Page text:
This is also an opportunity to show the City that we are still paying attention and care about what is happening.

Tomorrow, there seems to be the possibility of attorneys coming to a pre-trial settlement (plea bargain or deal), or at least making steps in that direction. As of yet, Peinado has not offered anything to the defendants, and has often said he has to consult with his “higher ups” in before making or responding to offers of settlement. This is a continued practice after being criticized in court for coming to hearings without the power to do anything, therefor wasting the time of the judge and defense attorneys as well as tax payer money.

It seems that the defendants are preparing to go to trial while also being open to resolving the case beforehand if the City were to offer something they could agree to. The prosecution has pushed for a large restitution in this case and held on to the felony charges despite having the power to resolve this case by dropping or lowering the charges and restitution.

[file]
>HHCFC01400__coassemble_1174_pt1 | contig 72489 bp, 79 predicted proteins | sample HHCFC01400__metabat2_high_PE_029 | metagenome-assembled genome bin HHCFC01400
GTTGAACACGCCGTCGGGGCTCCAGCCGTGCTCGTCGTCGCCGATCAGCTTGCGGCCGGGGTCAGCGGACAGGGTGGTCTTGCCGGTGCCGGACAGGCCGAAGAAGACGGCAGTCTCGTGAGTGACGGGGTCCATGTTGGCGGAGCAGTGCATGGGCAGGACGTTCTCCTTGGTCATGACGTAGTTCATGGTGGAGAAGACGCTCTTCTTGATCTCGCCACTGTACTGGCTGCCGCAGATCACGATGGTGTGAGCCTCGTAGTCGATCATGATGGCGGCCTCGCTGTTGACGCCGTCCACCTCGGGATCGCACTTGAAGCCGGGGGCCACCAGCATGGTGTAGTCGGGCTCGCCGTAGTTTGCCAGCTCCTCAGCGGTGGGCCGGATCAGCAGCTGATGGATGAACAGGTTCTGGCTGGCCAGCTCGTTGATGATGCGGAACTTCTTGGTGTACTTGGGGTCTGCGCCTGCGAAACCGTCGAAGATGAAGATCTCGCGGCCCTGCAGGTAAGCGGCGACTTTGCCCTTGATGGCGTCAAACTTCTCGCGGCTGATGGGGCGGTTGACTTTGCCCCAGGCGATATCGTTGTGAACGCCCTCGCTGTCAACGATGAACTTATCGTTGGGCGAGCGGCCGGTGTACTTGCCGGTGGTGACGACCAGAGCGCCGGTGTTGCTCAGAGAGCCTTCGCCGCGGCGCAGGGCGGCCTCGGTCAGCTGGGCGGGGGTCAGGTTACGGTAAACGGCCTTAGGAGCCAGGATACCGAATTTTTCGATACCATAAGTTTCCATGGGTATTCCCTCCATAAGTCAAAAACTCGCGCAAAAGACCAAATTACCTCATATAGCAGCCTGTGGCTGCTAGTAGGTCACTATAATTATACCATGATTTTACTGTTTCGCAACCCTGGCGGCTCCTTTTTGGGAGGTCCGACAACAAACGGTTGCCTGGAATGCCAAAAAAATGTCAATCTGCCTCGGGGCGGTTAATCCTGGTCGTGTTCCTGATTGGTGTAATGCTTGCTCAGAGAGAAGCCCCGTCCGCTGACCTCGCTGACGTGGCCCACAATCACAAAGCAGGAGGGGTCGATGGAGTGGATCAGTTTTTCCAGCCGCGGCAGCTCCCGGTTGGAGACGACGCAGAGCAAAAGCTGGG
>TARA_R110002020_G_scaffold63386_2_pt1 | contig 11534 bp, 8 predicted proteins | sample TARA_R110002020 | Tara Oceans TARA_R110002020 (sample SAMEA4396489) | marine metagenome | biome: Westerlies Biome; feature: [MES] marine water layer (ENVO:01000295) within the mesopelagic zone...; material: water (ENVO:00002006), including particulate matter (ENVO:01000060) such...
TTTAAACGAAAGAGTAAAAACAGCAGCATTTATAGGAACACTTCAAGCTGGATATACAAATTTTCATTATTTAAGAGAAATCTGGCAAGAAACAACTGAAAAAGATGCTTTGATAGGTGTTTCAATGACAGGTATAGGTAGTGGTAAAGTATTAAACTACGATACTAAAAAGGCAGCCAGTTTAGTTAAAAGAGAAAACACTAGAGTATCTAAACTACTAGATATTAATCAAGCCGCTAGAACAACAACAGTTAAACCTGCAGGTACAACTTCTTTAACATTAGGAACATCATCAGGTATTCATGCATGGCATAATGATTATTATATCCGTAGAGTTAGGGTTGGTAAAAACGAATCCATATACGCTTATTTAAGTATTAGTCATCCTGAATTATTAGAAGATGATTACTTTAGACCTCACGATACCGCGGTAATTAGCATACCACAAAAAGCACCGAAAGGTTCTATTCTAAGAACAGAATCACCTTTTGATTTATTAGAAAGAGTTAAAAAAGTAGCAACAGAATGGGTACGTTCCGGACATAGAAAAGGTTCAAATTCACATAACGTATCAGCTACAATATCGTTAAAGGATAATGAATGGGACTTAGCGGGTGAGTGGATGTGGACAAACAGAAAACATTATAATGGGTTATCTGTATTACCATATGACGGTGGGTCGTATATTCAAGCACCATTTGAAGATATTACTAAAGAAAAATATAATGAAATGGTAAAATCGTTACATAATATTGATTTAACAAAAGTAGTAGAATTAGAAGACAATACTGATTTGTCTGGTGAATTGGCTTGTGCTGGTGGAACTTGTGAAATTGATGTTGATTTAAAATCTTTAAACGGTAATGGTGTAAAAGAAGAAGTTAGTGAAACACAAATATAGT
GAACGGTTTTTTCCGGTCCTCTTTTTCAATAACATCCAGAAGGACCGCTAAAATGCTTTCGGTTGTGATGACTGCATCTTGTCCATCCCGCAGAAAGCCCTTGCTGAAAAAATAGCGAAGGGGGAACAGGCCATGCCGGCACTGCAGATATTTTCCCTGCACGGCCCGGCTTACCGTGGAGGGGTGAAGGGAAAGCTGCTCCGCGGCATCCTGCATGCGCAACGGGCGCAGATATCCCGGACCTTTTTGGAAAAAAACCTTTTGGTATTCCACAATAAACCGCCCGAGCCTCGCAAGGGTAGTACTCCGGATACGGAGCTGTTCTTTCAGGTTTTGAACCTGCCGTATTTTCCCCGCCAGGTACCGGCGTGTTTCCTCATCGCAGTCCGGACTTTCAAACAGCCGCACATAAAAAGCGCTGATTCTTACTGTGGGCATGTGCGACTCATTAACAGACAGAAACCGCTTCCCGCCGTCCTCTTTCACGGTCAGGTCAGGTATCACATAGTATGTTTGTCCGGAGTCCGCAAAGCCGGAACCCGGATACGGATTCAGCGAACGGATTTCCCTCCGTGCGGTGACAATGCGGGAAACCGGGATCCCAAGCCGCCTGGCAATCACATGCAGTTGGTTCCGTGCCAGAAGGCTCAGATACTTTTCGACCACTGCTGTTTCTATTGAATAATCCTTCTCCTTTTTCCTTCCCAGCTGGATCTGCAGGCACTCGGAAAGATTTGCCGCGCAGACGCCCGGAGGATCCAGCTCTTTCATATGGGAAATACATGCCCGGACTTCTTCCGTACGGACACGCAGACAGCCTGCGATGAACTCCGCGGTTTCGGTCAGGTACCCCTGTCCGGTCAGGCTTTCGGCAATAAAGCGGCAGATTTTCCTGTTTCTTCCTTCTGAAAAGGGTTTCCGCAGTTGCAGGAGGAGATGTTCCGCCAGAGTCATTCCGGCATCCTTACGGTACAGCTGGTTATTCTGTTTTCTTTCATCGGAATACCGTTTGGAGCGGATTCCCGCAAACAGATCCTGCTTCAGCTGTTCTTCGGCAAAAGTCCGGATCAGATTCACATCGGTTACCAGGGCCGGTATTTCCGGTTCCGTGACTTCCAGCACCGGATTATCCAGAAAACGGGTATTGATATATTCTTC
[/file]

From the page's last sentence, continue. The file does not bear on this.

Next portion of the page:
It has been a question throughout this case of where the motivation and power lie in the prosecution. Bob Lee and his ties to Wells Fargo were influential, but now he is no longer with us. Who is in charge? Who is asking for the continued prosecution and seeking of restitution? Is it Wells Fargo? Or City of Santa Cruz officials?

Regardless of the answers to these questions it is up to us to show each other that we care when the City and State repress activists and members of our community. It is up to us to find what is inspiring about this situation, or create that inspiration for ourselves.

See you tomorrow friends!suport banner on steps

Trial Approaches for the SC11! 

Friends and supporters, it is true. It seems likely that the remaining 4 members of the SC11 will be heading to trial later this month!

With a readiness hearing on July 22nd and Jury selection to start on the 27th, we will be gearing up awareness and support for the remaining 4. 

Help us spread the word about the court dates and keep and eye out for upcoming rallies and opportunities to come together.

Years and hundreds of thousands of dollars later let’s show we are still here supporting our community and urging the prosecution to drop the charges!!